40. Re: Seveneves

    I must confess to an occasional twinge when people talk about the dark ages; the absence of written records does not equate with the absence of highly developed skills. For those unable to visit the British Museum, the website provides some excellent images and description of the Great Torc from Snettisham.

    We have no written information about the culture and the master craftsman who produced it; we just know that there is nothing to equal it in the gold work of Greece, Rome and China at the same time, around 75 BC. And in order to create it the goldsmith needed both scientific and creative skills in advance of the written cultures; what we know, we know from the objects.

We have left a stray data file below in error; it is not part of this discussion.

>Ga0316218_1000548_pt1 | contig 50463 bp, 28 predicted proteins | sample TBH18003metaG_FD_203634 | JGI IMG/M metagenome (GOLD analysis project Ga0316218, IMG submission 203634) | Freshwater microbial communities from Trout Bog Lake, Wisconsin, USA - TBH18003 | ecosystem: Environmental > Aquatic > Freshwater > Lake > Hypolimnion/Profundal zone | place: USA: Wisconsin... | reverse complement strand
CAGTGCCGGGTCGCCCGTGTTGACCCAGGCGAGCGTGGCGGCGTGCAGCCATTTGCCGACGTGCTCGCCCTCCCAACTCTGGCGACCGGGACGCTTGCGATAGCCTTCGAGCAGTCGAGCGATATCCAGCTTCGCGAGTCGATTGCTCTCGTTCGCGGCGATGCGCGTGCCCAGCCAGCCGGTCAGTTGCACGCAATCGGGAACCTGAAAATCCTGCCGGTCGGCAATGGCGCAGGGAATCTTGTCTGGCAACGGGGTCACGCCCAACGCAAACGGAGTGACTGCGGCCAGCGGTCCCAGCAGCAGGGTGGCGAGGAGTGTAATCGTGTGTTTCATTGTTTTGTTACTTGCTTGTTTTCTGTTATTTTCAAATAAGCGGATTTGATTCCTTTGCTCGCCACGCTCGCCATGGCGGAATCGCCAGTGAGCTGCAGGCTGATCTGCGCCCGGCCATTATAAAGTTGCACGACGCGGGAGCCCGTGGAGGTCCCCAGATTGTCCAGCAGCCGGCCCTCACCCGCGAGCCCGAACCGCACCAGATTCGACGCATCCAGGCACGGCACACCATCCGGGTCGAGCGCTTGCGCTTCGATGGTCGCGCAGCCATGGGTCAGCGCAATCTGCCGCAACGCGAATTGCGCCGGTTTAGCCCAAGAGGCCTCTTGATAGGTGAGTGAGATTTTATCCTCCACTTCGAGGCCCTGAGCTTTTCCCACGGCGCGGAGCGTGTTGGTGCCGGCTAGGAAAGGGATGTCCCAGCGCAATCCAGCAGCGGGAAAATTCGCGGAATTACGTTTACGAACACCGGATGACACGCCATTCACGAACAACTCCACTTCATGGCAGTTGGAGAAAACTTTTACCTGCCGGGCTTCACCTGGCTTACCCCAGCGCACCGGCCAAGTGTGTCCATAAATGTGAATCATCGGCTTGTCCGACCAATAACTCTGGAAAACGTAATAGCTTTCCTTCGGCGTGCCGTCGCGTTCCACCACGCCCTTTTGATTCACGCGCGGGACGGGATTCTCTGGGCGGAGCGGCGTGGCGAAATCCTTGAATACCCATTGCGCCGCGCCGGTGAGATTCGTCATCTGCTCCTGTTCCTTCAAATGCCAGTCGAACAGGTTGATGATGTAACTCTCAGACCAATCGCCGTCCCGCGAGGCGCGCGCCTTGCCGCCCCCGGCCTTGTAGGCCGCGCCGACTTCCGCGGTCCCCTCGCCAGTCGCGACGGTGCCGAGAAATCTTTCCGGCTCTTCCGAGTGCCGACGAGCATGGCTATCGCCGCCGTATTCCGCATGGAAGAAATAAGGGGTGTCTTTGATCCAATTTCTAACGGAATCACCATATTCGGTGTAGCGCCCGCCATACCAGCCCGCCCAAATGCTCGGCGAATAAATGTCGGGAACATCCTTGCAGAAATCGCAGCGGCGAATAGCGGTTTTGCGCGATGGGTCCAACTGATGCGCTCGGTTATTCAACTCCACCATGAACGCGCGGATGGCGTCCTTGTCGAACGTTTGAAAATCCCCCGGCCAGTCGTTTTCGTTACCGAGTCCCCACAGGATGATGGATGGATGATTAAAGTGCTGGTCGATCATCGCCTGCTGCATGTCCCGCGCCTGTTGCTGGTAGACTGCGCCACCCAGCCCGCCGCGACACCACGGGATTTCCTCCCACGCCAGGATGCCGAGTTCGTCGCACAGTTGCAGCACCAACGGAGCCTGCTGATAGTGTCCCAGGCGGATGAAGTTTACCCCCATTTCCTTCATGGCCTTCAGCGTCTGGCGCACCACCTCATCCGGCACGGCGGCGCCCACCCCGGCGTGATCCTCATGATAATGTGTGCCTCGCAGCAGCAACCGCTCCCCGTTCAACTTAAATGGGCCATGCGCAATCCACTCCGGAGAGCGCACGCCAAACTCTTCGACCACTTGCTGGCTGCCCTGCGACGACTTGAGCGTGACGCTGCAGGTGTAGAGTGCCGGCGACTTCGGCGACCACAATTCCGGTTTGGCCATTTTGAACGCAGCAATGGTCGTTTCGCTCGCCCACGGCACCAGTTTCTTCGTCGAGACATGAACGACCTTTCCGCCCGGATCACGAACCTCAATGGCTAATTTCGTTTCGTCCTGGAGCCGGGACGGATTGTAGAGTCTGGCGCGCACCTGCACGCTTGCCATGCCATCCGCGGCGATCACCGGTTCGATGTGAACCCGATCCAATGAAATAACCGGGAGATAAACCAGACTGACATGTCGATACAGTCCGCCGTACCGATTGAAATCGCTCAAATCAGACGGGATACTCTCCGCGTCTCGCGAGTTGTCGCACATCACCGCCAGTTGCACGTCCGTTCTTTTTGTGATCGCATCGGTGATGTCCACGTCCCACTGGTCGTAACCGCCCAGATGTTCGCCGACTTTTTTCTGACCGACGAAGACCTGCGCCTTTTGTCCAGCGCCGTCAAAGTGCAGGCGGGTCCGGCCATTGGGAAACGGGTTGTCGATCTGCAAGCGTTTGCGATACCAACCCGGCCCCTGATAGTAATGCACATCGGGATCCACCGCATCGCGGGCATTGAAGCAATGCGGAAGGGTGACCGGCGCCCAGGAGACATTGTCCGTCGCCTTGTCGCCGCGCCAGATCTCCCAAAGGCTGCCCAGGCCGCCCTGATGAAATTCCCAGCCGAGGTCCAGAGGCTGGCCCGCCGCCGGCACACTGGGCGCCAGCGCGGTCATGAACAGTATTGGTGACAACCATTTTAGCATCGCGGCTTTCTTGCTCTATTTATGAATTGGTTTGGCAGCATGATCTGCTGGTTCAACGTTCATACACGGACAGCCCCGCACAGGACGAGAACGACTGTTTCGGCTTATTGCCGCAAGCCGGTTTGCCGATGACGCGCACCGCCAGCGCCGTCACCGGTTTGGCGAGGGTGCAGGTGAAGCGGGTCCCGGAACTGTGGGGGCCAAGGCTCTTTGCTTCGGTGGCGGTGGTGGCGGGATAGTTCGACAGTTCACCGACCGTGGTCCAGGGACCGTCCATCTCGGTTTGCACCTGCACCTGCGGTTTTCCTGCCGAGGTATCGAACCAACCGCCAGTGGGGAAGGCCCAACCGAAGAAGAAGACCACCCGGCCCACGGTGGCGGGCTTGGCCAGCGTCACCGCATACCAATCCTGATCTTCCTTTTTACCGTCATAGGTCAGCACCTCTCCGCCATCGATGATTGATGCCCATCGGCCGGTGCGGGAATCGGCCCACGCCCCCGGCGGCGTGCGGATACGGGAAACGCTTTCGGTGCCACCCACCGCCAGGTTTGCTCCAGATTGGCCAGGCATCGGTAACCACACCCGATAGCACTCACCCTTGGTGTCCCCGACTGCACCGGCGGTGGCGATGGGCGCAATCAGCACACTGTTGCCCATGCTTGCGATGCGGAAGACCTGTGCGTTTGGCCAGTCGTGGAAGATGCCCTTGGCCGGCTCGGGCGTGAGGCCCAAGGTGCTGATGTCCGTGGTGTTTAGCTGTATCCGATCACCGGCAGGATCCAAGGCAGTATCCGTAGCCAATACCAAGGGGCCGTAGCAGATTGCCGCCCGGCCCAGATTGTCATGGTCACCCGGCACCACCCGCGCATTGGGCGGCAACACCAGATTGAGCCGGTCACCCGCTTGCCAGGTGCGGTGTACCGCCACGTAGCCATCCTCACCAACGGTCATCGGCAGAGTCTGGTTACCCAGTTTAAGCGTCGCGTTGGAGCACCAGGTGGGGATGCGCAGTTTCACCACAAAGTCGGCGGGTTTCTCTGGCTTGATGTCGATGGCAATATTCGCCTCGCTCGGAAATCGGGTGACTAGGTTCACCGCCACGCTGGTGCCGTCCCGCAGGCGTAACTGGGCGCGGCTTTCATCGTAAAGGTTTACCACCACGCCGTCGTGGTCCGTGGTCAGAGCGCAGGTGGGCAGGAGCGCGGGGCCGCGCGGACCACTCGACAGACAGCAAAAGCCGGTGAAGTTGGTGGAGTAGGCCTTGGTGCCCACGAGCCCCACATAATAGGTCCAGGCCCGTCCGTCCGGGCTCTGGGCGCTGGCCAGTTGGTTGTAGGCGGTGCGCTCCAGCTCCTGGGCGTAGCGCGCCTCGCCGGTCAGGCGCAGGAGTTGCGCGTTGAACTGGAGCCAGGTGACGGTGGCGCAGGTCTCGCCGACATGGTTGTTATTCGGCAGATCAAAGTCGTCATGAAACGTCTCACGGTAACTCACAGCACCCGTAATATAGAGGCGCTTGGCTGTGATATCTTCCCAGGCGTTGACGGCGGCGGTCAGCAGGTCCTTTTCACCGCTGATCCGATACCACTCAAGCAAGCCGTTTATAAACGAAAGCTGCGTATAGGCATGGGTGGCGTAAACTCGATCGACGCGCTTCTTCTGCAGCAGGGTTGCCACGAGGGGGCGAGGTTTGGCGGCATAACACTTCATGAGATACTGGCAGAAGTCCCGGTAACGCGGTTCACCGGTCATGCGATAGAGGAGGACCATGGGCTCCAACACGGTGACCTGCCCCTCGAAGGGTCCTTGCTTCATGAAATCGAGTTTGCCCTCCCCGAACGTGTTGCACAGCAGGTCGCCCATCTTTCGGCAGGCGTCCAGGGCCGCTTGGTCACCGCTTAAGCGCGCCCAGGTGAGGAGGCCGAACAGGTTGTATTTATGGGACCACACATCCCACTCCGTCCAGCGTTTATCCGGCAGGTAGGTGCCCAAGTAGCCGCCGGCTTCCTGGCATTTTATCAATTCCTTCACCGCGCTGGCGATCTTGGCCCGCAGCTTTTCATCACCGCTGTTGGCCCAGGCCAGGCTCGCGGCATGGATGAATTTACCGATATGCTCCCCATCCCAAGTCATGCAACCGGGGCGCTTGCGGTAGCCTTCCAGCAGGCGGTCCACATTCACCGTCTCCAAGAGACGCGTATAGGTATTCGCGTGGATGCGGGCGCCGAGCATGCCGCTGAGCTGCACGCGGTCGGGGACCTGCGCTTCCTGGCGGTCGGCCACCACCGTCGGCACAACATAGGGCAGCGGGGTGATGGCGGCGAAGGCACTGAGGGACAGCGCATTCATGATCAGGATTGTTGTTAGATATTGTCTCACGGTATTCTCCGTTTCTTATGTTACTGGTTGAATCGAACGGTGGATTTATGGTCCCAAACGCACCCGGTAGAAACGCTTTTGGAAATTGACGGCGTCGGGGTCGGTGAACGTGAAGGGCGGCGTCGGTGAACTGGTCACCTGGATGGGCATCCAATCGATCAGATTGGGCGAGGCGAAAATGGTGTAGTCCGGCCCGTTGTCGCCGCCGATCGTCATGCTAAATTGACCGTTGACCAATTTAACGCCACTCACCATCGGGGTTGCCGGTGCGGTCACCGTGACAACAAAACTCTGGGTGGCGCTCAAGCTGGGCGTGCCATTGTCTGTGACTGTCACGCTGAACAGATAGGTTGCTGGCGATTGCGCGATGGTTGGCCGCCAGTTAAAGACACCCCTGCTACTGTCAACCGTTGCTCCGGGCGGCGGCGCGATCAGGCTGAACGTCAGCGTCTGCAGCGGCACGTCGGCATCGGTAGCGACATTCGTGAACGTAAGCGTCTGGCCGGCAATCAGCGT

The same is true of the ‘dark ages’ of the Medieval period; the so called barbarians created remarkable metalworks which greatly excel those of the so called civilised world…

  41. @stevie

    Independent of any critique of Seveneves, I appreciate this and find it facisnating. Now you’ve sent me down the wiki hole reading about ancient artifacts.